Does This New Starbucks on 26th Street Mean Chelsea Is Over?

Is it the final horseman of the gentrification apocalypse?

Starbucks logo.
Image: en.wikipedia.org.

The Fourth Horseman of the Gentrification Apocalypse may be heaving into view in New York’s Chelsea neighborhood. What appears to be a Starbucks coffee franchise is gearing up to open on 26th Street.

The writing was on the wall when the High Line and the Whitney Museum of American Art came to the neighborhood, and rising rents are driving smaller galleries to set up shop in the Lower East Side, or even Los Angeles.

But the evil empire responsible for the Pumpkin Spice Latte will soon open right next to James Cohan Gallery, within a stone’s throw of Greene Naftali, and across the street from Robert Miller and Mitchell-Innes & Nash.

James Cohan staffer Cassandra Robinson Instagrammed the picture above of the façade today, adding that a poster in the window promises a November 30 opening. “A sad, sad day for Chelsea,” she opined in the post.

Courtesy Cassandra Robinson.

Courtesy Cassandra Robinson.

Others didn’t take the news so calmly, however. Greene Naftali director Vera Allemani flew into a rage when informed of the new coffee joint on the block.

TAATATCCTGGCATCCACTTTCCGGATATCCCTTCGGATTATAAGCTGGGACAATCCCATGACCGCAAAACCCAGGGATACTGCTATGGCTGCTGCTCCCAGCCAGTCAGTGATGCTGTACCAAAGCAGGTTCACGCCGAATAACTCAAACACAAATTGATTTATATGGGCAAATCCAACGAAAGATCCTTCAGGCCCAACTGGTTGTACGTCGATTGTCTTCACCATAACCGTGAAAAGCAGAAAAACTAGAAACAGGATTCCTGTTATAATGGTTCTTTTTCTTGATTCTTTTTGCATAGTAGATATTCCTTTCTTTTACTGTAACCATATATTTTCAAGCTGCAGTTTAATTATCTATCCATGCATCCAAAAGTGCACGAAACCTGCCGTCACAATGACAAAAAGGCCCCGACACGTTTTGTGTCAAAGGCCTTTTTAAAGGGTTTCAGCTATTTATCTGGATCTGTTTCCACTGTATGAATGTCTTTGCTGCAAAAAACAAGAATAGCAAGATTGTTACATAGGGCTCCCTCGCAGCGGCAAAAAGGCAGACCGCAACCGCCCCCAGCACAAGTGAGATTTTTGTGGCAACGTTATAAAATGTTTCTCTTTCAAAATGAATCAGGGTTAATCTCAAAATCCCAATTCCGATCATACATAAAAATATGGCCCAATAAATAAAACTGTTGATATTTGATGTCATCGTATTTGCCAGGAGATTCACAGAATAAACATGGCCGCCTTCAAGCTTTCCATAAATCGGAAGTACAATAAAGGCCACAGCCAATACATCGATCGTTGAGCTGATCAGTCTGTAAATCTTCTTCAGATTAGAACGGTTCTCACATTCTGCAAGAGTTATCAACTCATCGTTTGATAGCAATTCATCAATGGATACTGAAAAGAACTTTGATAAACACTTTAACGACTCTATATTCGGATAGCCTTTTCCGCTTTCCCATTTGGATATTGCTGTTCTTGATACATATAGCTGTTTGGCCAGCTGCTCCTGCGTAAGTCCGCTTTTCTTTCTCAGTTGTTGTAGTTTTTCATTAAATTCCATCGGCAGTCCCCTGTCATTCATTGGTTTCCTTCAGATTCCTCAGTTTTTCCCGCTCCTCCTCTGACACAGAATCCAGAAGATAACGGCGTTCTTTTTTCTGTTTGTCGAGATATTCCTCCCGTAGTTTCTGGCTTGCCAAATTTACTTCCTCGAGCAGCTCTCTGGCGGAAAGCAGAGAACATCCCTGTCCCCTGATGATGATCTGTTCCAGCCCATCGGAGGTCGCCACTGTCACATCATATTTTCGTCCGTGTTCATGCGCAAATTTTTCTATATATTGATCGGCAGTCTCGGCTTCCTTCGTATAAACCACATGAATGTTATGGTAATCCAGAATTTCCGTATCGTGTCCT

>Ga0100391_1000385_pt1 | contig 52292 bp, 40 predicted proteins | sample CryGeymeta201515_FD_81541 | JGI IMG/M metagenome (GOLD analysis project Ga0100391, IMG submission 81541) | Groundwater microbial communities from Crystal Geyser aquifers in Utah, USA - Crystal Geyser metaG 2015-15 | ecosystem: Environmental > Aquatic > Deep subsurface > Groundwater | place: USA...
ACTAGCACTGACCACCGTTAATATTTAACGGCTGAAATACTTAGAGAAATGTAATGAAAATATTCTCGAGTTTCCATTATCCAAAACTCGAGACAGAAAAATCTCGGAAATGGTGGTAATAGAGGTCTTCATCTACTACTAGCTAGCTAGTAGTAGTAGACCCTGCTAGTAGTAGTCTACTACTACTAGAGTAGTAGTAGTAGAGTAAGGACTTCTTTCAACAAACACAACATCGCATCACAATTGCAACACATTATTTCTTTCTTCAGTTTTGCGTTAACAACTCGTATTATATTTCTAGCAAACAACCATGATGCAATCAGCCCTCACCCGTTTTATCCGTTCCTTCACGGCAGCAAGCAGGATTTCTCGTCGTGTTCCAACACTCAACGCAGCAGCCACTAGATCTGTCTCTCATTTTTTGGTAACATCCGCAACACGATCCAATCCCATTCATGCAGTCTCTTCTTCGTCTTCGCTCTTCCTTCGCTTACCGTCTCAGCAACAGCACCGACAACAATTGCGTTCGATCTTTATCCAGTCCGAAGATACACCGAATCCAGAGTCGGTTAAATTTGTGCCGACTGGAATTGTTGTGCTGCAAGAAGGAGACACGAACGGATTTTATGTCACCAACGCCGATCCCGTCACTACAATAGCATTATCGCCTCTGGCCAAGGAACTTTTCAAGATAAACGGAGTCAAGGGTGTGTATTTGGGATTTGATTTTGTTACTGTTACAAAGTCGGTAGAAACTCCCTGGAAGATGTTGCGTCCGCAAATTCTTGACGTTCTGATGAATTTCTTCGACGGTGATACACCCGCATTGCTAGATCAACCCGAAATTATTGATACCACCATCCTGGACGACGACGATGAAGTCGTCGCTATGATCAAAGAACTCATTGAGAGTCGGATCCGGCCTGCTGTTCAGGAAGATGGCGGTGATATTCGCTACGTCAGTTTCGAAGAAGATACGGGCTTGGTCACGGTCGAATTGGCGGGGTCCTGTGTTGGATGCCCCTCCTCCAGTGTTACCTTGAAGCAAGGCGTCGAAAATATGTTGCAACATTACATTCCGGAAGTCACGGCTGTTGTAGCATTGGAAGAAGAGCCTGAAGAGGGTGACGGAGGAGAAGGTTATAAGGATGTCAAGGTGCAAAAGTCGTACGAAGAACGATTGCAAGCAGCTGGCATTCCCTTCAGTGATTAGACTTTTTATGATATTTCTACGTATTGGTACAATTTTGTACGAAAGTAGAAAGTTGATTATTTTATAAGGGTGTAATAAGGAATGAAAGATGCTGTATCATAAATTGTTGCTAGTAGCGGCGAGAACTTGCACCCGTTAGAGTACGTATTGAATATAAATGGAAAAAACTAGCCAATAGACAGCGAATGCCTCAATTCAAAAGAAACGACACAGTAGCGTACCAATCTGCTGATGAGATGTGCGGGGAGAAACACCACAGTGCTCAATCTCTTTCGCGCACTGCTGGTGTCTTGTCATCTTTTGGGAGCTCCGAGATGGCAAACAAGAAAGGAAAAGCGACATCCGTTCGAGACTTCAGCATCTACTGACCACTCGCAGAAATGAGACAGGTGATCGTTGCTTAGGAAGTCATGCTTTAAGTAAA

“I don’t give a shit. I have an espresso machine outside my office,” she told artnet News in phone interview. “But what is Frappuccino? In Italy you would be put in jail for this.”

She looked out the window toward the neighborhood-wrecking location, which offers sandwiches, fruit salads, and CDs in addition to creamy caffeinated beverages and an assortment of teas. “The sign doesn’t look real,” she said, perhaps holding on to some hope for the district. “It’s too chic for a Starbucks.”

Another dealer on the block, similarly, wasn’t initially convinced.

“It’s art, not real,” said Mitchell-Innes & Nash director Bridget Finn in a text message.

Others are quite convinced it’s the real deal.

“I went in,” BravinLee Programs’ John Post Lee told artnet News by phone after being asked to do a reconnaissance mission.

“There are actual Starbuckers in there,” he said. “I asked, ‘This is a Starbucks?’ they said yes. I said, ‘This isn’t performance art?’

“They said, ‘It’s a Starbucks.’”

Finn later followed up by texting a photo of the poster in the window. “Gotta be real,” she texted.

Photo by Bridget Finn.

Image: Courtesy of Bridget Finn.

Still, an image of a coffee cup on the poster has checkboxes indicating you can get, added to your coffee, “The High Line,” “Artistic,” and “Unique.”

So much for it being an art project, but obviously the retailer aims to be a bit ironic about its new outpost’s High-Line-adjacent, artistic, unique location.

Starbucks press rep Holly Hart Shafer confirmed by phone that, in fact, it’s a Starbucks.

“There’s already been a company here selling $10,000 Italian handbags,” Lee lamented of the changes in the area, “and the mock solemnity of Comme des Garçons.”

“What did anybody expect?” he said. “There goes the neighborhood.”


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